Time off work is a wonderful thing, but it can sneak up on you if you’re not careful. My brother recently came home on leave after almost two years of training as an Air Force air traffic controller. It’s funny watching him experience the same trials and tribulations that I used to go through while I was on leave.
Thirty days of paid vacation each year is one of the great perks of being in the military, assuming you ever actually get the time to use it. The problem is, especially for young service members, coming home means coming back to all the things you left behind. Your friends are still doing the same things, your family wants to spend every waking moment with you and sometimes it feels like you never left at all.
This isn’t always a good thing.
Television, movies, magazines and tabloids all take their fair share of shots at mothers in law. We are depicted as overbearing, nosey, interfering, unbearable and sometimes just plain old mean. I am blessed to be mother-in-law to a wonderful young woman who stole my son’s heart, married him and is now taking wonderful care of my first grandchild. She also is an Army wife and has been through deployments and PCSing to Germany.
We have a very close relationship that stems from mutual respect, love and healthy family boundaries. I was an Army wife myself once, so I have a little bit of an advantage on how to encourage her. Blue Star mothers-in-law have a very special job supporting the family. Below are a few suggestions on how you can support your soldier’s spouse.
In a time of war, stress is inescapable for military families.
There are also less visible stresses such as frequent PCSing and all that it entails — saying good-bye to friends, making new friends, new schools, new communities and sometimes even whole new cultures when we go overseas.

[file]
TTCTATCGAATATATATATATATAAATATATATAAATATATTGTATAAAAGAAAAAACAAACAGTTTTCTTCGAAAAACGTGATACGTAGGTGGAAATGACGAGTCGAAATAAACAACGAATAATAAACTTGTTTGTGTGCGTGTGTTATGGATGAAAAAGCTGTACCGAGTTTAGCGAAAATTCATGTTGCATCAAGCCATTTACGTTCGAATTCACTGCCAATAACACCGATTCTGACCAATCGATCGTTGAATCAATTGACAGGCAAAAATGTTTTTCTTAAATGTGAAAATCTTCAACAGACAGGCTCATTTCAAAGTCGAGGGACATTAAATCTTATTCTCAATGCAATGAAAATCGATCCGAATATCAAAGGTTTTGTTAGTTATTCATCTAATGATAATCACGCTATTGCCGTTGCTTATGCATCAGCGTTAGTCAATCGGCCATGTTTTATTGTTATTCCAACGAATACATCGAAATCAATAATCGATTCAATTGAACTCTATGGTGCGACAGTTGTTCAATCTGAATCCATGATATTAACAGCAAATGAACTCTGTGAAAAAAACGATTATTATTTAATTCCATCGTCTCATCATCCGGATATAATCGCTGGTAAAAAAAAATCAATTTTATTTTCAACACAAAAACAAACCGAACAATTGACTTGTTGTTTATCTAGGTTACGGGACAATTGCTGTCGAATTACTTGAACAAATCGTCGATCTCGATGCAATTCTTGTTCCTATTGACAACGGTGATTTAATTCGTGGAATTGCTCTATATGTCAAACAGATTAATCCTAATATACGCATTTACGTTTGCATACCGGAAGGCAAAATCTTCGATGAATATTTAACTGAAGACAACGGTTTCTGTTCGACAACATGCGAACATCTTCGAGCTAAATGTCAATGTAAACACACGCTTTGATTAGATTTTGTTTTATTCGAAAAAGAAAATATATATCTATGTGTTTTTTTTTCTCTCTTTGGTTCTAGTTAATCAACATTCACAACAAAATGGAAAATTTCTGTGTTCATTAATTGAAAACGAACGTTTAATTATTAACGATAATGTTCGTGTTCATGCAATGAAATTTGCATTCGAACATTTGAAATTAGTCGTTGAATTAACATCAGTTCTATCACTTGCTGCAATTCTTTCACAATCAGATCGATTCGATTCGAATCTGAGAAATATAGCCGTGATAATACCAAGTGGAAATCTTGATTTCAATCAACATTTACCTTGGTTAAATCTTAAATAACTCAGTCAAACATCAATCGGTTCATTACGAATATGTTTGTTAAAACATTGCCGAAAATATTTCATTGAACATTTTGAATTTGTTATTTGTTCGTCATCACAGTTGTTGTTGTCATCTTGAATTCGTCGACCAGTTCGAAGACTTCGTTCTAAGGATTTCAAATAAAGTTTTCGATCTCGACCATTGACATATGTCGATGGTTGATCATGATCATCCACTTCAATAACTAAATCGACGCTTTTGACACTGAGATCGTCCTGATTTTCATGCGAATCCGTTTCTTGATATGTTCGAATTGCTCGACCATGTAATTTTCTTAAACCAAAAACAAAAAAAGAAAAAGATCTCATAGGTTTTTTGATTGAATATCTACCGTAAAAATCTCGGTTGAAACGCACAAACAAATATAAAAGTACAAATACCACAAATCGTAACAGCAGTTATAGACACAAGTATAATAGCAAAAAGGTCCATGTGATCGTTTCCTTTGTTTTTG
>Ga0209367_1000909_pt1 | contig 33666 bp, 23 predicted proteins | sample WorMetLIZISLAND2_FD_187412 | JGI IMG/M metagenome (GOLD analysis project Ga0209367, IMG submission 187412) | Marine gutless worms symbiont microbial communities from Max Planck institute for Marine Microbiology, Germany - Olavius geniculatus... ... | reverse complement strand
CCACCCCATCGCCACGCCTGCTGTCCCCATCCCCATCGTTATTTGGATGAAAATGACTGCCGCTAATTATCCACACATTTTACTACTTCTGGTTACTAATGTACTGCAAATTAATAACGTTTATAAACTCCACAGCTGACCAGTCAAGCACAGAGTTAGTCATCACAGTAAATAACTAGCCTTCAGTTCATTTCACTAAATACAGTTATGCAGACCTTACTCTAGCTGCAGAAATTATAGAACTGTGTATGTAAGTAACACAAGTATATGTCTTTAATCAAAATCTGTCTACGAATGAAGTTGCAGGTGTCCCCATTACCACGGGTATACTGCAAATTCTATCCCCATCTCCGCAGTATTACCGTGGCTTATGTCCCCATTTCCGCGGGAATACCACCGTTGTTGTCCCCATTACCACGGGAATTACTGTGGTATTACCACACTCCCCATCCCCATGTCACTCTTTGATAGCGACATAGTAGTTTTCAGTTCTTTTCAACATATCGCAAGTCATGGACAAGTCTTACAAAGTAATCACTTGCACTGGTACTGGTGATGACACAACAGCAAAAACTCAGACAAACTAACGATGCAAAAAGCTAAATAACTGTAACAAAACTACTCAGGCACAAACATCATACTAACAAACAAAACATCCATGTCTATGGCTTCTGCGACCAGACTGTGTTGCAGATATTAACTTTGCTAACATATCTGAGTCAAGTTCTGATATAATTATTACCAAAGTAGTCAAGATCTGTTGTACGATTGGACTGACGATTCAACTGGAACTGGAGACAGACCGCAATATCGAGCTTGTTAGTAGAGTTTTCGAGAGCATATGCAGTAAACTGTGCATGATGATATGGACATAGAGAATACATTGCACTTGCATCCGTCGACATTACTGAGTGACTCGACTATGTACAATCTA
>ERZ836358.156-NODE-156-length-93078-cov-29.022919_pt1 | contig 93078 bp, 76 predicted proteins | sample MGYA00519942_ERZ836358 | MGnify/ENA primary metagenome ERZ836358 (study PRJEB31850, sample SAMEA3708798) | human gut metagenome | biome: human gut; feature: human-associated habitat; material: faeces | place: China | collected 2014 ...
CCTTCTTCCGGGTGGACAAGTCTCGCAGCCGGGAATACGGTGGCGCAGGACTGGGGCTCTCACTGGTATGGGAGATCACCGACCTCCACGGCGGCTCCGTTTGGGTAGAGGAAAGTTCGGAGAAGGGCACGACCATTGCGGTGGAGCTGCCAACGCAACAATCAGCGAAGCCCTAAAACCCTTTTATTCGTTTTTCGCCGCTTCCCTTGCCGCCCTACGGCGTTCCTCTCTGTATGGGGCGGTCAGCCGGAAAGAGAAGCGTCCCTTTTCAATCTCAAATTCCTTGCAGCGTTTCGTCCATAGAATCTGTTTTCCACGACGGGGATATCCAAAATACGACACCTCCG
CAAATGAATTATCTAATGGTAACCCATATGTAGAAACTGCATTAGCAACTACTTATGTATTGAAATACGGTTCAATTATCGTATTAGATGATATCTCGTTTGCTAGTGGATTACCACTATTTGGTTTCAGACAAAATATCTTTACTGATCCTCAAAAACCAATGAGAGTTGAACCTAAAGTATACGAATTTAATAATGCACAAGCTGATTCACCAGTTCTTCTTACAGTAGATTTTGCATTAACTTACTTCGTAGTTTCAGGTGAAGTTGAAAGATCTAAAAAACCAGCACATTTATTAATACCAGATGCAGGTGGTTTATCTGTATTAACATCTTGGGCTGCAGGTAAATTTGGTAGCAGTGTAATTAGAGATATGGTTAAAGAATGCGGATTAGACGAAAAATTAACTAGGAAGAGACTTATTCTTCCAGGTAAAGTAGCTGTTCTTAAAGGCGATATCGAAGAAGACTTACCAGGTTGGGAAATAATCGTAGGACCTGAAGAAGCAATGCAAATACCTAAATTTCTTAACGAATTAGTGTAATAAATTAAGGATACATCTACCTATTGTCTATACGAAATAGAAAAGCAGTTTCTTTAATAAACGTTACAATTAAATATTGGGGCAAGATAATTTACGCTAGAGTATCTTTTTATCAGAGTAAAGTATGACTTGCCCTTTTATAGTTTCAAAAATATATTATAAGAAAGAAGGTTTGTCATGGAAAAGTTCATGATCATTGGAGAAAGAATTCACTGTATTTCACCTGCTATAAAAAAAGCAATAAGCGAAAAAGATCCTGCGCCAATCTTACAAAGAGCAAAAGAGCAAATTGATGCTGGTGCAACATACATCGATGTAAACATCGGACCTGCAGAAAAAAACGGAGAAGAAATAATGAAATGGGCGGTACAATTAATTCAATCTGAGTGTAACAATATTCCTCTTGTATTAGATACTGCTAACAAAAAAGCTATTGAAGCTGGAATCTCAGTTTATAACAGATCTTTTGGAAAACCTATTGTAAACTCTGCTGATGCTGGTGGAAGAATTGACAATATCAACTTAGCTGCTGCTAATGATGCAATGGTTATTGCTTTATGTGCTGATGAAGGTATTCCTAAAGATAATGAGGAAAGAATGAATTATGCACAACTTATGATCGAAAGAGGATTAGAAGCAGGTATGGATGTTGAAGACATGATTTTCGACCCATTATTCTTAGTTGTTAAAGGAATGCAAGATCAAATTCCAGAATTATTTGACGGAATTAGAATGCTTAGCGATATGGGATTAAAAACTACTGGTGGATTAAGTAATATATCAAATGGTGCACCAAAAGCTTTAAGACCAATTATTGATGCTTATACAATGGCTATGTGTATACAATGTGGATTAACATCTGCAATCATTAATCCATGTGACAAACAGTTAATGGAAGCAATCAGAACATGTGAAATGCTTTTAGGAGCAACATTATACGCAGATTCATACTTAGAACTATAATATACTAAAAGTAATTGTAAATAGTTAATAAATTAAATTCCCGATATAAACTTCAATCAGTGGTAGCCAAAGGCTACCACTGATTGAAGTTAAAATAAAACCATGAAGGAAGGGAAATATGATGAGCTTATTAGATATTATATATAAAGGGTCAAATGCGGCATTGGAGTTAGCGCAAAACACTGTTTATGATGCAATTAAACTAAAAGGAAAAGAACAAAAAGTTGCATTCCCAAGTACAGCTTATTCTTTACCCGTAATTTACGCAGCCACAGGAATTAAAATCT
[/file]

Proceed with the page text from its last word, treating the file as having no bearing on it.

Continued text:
Stress is here to stay in military life. But you don’t have to succumb to the fallout of living in a stressful lifestyle. Here are some quick tips on how to let some stress go before it gets the best of you:
Take a slow deep breath and exhale slowly. Repeat five times. The practice of breathing deep is used in a lot of relaxation techniques because it works. The focus is removed from the stress source to the act of breathing. Also taking a deep breath gets more oxygen to the brain and induces a relaxing effect. See More
I have long held the belief and practice that keeping healthy during difficult times like deployment is the best way to manage stress. Exercise and fitness was one way I was able to manage stress while my son was deployed and my husband was away in training. That year, in particular, I learned the benefits of regular exercise and a focus on health and wellness. It gave me the upper hand in dealing with intense stress.
Below are a few pointers from what I learned during that time. These are life lessons that I carry with me to this day.
The thought of reintegration is a sweet one. Knowing your military member is back from a war zone can do wonders for easing a parent’s mind.
Perhaps you’re exhaling for what feels like the first time in months. Even though reintegration is a wonderful and much anticipated time for military families, there are a few things that every Blue Star parent should bear in mind.